Ancient central Africa artefacts go on exhibit in New York.
Oct 02, 2015 Ancient Artifacts from Central Africa were recently compiled by the Metropolitan Museum of Art in New York for an exhibition tagged, “Kongo: Power and Majesty”. The artifacts, which dates back to the 15th century, tells the story of the Kingdom of Kongo.
The exhibition opened in mid-September, featuring 146 works from more than 50 institutional and private collections across Europe and the United States. The showcase aims to present a major visual examination of the relationship between Africa and the West.
Alisa LaGamma, Curator in Charge of the Department of the Arts of Africa, Oceania, and the Americas at The Metropolitan Museum of Art spoke on some of the artifacts saying:
“The first objects are sent as gifts from peer to peer. The king of Kongo asks the king of Portugal to send him religious objects that relate to Christianity because he introduces Catholicism as the official state religion and wants to implement that with the proper artifacts. We have a section of this exhibition that gives you a sense of how Kongo artists reinterpret those Christian forms in their own idiom,”
The variety of textiles and ivories used to create the arts bore testament to the diversity of artists at the time. With most the works on exhibition scattered in major collections abroad, the curator of the exhibition went on to explain that this was the first time the world saw them together.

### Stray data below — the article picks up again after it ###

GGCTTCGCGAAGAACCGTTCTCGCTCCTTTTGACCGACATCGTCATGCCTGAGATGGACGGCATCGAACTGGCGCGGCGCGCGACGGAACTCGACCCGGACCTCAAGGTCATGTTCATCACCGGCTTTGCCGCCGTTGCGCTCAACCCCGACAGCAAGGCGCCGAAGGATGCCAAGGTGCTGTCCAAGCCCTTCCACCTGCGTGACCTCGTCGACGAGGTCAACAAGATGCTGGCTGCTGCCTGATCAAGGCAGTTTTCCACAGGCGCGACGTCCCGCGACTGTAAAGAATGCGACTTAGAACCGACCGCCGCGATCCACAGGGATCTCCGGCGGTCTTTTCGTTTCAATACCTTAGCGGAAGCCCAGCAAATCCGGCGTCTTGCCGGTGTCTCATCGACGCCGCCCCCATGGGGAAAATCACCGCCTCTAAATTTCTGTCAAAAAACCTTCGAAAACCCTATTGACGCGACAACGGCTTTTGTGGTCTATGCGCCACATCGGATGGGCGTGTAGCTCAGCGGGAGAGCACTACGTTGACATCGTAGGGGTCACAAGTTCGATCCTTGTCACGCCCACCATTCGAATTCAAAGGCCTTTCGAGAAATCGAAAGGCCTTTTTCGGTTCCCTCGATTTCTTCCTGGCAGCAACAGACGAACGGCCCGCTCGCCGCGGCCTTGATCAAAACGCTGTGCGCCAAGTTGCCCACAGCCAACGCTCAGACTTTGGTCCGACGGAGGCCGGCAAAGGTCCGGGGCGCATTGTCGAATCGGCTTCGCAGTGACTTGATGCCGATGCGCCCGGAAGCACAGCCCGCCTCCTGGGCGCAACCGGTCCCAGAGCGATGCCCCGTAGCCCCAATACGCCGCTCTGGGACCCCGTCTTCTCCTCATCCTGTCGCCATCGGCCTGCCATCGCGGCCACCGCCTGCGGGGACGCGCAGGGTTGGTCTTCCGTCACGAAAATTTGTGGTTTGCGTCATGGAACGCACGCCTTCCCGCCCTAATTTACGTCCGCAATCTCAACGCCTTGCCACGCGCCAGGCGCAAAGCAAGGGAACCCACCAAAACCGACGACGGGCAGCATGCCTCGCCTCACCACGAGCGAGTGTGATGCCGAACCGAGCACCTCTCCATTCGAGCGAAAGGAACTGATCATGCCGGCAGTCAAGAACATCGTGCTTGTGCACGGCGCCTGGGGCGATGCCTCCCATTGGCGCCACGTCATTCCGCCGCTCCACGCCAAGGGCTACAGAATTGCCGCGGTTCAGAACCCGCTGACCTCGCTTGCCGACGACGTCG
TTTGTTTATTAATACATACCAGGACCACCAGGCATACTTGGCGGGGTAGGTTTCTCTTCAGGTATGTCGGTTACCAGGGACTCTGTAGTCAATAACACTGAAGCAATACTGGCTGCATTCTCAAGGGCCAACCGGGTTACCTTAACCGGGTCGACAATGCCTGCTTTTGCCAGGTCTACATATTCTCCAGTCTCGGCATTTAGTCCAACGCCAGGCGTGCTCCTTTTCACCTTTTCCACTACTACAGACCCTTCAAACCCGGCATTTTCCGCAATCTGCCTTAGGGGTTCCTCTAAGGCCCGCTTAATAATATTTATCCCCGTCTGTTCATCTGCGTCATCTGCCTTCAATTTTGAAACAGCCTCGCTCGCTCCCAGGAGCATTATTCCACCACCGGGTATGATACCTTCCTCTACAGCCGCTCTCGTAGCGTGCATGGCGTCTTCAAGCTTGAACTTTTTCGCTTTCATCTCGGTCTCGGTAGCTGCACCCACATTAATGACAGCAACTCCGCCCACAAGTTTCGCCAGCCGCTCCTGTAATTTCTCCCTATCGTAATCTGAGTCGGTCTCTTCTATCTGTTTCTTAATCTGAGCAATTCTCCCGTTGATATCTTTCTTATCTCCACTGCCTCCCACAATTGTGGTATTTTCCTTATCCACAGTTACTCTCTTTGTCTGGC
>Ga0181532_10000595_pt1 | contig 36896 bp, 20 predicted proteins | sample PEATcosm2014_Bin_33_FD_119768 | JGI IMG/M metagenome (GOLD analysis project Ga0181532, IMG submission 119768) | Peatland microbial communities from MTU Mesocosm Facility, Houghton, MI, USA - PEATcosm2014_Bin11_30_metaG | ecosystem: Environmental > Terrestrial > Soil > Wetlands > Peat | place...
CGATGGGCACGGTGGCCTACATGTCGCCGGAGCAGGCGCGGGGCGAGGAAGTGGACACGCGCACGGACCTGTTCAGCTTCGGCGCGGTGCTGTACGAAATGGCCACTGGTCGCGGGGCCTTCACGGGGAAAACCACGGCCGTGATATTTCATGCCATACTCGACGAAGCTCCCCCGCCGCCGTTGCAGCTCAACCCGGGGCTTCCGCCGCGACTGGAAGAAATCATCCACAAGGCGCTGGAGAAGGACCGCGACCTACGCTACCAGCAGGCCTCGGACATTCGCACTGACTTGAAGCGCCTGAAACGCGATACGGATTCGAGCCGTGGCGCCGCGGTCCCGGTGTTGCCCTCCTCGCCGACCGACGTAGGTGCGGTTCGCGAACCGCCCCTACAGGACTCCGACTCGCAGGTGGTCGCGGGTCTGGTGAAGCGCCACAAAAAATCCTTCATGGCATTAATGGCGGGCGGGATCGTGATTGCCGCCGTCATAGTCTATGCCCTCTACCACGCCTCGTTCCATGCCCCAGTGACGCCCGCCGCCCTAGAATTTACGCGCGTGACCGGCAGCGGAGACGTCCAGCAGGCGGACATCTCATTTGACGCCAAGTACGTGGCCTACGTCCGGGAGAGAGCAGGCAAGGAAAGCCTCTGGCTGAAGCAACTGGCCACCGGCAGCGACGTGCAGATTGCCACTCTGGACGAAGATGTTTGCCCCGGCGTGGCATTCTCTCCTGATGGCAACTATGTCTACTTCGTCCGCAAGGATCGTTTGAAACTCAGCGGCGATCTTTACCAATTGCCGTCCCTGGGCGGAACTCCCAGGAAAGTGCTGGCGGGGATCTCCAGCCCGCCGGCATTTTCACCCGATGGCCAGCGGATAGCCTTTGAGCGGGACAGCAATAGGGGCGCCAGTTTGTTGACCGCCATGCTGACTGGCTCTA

“The works that we present in the first gallery of this exhibition are borrowed from princely European collections. They are rarely exhibited and this is the first time that all of the beautiful textiles and ivories that Kongo leaders sent out into the world before the 19th century have been assembled so that we can get a big picture view of what survives from that center,”
A major highlight at the exhibition was a collection of sculptures that directly conflicts the male power figures.
“They appear as nurturing mother figures but they are framed with attributes of male leadership. And this is one of the great moments in African art. The depiction of these very regal, serene, composed female figures who are all about the future of Kongo communities and were created to bring new life into that society,” explained the curator.